Oswald serves zero purpose in the show. There is no point made about human gullibility because it is literally IMPOSSIBLE that anyone would embrace a man as disgusting and unapologetically mustache-twirlingly evil as this when his survival is only as “miraculous” as the millions of other technically-identical incidents that happened at the same time around the world. There’s no point made about morality (his evil is never questioned or modulated) or redemption (he doesn’t give a shit right to the end). All that happened is that someone in the writers’ room said, “Wouldn’t it be cool if…” and no one had the balls to say, “No, because there’s nothing we can do with that character.”
And don’t get me started on the finale. For it to work, most of the characters had to become psychic. Why did Jack stockpile his blood? How did he know it would be important, especially when his immortality was linked to his status as a “fixed point in time” (AKA a convenient Doctor Who plot point inserted to stop the omnipotent characters just fixing every problem in the first act of each episode) and not just because he was filled with magical go-juice? How did Rex know that the blood could be destroyed in a secret attack, thus inspiring him to replace his own blood with Jack’s just on the off-chance? What if anything had happened to him as well? Awfully convenient that it didn’t.
And as for the reveal that everything that had happened for the whole series was merely a way for the big bad to prepare for an even bigger evil plan, does anyone else wonder if RTD is secretly screaming in horror that there will be another series, and he’s going to have to actually come up with something that explains the hundreds of plotholes, inconsistencies and transparent narrative fudges that made the show look like a rat-eaten patchwork quilt? Because if he actually has a grand plan for next season, I’ll eat Captain Jack’s lovely coat.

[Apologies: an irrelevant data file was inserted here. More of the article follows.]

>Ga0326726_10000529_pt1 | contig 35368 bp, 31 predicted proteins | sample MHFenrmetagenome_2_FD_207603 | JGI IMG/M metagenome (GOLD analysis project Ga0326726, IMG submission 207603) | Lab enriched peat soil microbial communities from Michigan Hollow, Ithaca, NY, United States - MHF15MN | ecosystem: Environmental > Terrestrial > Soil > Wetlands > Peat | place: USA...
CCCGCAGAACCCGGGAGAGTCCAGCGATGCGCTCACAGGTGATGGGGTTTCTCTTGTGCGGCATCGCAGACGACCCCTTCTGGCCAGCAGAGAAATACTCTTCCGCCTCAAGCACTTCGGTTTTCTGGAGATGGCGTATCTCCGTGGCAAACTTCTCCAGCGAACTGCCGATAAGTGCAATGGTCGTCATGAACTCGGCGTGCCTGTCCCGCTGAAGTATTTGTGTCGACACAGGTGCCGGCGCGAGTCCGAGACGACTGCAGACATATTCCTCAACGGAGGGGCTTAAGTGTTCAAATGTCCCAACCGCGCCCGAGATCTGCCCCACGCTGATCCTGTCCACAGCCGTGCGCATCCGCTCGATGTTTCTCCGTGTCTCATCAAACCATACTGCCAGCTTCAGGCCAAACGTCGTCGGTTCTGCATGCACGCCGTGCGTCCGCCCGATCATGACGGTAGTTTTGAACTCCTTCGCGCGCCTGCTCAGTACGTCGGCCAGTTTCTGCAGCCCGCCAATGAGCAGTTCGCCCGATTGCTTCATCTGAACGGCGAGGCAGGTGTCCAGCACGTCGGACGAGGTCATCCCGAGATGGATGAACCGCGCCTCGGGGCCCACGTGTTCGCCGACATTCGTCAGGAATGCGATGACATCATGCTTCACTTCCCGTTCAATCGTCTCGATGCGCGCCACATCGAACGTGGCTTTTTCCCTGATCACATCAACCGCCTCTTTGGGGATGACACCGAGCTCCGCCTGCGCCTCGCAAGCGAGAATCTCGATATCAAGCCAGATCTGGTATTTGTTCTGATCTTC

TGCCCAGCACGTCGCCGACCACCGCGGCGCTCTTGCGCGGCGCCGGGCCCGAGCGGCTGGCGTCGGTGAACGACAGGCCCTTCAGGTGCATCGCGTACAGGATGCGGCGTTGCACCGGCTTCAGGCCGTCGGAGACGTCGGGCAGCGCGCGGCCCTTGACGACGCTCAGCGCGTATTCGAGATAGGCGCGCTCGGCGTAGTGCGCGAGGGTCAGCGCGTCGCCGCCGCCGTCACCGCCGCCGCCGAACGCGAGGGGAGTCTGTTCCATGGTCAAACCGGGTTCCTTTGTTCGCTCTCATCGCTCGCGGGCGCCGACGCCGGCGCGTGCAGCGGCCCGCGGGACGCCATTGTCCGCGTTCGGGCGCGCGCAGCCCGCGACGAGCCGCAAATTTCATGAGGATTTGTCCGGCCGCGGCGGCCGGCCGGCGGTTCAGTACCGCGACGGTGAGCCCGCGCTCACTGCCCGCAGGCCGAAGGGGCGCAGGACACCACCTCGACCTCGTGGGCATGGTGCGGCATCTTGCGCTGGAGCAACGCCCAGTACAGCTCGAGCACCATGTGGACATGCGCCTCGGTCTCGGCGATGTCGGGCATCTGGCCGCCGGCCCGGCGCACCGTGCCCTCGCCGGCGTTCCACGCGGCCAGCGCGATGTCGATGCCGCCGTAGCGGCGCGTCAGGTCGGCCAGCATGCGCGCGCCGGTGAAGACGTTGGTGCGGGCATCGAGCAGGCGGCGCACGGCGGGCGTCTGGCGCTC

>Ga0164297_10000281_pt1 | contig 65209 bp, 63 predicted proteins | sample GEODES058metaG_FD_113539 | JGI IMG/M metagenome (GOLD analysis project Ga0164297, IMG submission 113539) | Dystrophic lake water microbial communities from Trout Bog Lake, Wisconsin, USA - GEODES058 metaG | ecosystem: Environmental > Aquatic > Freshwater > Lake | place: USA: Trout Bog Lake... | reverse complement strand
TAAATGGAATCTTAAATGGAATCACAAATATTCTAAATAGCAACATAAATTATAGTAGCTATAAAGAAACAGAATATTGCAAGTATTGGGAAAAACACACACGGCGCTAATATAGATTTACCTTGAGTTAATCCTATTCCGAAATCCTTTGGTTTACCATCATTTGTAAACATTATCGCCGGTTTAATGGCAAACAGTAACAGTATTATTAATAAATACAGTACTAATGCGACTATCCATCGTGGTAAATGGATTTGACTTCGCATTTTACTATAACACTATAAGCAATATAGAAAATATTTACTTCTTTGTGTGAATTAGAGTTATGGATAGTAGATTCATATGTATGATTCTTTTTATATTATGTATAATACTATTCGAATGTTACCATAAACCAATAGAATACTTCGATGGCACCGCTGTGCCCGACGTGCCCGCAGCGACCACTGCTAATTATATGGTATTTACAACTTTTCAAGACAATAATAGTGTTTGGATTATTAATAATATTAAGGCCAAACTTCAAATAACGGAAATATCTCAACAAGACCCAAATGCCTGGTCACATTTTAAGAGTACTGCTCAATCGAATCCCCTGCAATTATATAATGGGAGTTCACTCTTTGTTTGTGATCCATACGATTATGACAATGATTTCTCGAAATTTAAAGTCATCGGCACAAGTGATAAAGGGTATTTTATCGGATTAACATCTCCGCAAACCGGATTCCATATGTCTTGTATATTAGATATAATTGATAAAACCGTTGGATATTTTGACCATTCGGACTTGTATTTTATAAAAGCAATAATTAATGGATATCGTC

Look, I know that there are fans out there who might wander across this blog and either praise me for taking a stand against the sullied US version of their favourite show, and there might be other fans who come armed with large metallic drums full of Grade-A FanWank to prove me wrong about some plot criticism. If you want to do the latter, please don’t bother. I’m sure there were dozens of lines added at the last minute to try to excuse a plothole, some magical bit of exposition that adds another rule to the already rule-heavy narrative. They’re magical wands inserted into the story to excuse a poorly thought-out plot which, as with Children of Earth, was little more than a handful of setpiece moments that RTD was attached to and wouldn’t abandon even when he didn’t have time to come up with an organic, logical plot that connected those events. The fantastical magical exposition that litters his work means nothing. It’s just words.
That’s all this show has been. A bunch of words that mean nothing, as empty as the blurb on the homepage of a creative consultancy’s website. All posture, all flash and dazzle, ineptly served up with nothing underneath other than a hundred ideas mashed together in the hope that it will seem relevant or meaningful or emotionally resonant. But what we need is one idea, polished and presented with less gaudy tinsel, no posing, no dullard-baiting “adult content”. I’d take a single thought-provoking, challenging idea over any of this. It was a disaster. You want your Caruso Awards Worst Episodes of the Year list? Torchwood: Miracle Day is the top ten.
Well, I got angry then. Blame that news about the NHS. Last week I was pissed about the BBC and now this. Congratulations, Tory shitslime. Your desire to turn this country into a less pleasant version of Westeros is going according to plan. ::sigh:: Now I’m depressed. And so I am now about to move onto the best episodes of the year! I’m going to enjoy that. Good TV; I watch that too, you know.